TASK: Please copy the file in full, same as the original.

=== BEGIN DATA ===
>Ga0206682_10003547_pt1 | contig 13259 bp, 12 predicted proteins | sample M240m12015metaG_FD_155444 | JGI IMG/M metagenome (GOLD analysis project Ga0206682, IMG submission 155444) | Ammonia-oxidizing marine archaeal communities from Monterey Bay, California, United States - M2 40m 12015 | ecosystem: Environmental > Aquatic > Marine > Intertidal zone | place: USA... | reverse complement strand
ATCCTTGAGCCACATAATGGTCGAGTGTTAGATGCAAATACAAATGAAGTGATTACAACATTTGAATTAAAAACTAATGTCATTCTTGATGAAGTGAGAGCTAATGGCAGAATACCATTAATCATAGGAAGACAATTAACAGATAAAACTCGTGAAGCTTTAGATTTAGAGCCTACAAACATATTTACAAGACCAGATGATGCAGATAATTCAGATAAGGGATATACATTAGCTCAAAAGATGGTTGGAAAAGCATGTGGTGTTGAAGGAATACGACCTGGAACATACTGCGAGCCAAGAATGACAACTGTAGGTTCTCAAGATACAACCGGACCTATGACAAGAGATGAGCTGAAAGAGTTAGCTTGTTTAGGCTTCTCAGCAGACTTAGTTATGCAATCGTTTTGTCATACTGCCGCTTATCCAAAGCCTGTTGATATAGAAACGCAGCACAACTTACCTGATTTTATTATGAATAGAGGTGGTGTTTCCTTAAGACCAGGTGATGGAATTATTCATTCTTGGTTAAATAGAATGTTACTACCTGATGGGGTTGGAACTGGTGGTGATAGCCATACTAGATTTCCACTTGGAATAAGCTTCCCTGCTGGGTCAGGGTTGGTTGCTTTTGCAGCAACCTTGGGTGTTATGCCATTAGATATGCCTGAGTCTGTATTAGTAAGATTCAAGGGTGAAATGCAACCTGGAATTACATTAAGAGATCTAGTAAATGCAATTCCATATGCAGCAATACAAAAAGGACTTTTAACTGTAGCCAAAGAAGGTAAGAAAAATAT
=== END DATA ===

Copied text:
>Ga0206682_10003547_pt1 | contig 13259 bp, 12 predicted proteins | sample M240m12015metaG_FD_155444 | JGI IMG/M metagenome (GOLD analysis project Ga0206682, IMG submission 155444) | Ammonia-oxidizing marine archaeal communities from Monterey Bay, California, United States - M2 40m 12015 | ecosystem: Environmental > Aquatic > Marine > Intertidal zone | place: USA... | reverse complement strand
ATCCTTGAGCCACATAATGGTCGAGTGTTAGATGCAAATACAAATGAAGTGATTACAACATTTGAATTAAAAACTAATGTCATTCTTGATGAAGTGAGAGCTAATGGCAGAATACCATTAATCATAGGAAGACAATTAACAGATAAAACTCGTGAAGCTTTAGATTTAGAGCCTACAAACATATTTACAAGACCAGATGATGCAGATAATTCAGATAAGGGATATACATTAGCTCAAAAGATGGTTGGAAAAGCATGTGGTGTTGAAGGAATACGACCTGGAACATACTGCGAGCCAAGAATGACAACTGTAGGTTCTCAAGATACAACCGGACCTATGACAAGAGATGAGCTGAAAGAGTTAGCTTGTTTAGGCTTCTCAGCAGACTTAGTTATGCAATCGTTTTGTCATACTGCCGCTTATCCAAAGCCTGTTGATATAGAAACGCAGCACAACTTACCTGATTTTATTATGAATAGAGGTGGTGTTTCCTTAAGACCAGGTGATGGAATTATTCATTCTTGGTTAAATAGAATGTTACTACCTGATGGGGTTGGAACTGGTGGTGATAGCCATACTAGATTTCCACTTGGAATAAGCTTCCCTGCTGGGTCAGGGTTGGTTGCTTTTGCAGCAACCTTGGGTGTTATGCCATTAGATATGCCTGAGTCTGTATTAGTAAGATTCAAGGGTGAAATGCAACCTGGAATTACATTAAGAGATCTAGTAAATGCAATTCCATATGCAGCAATACAAAAAGGACTTTTAACTGTAGCCAAAGAAGGTAAGAAAAATAT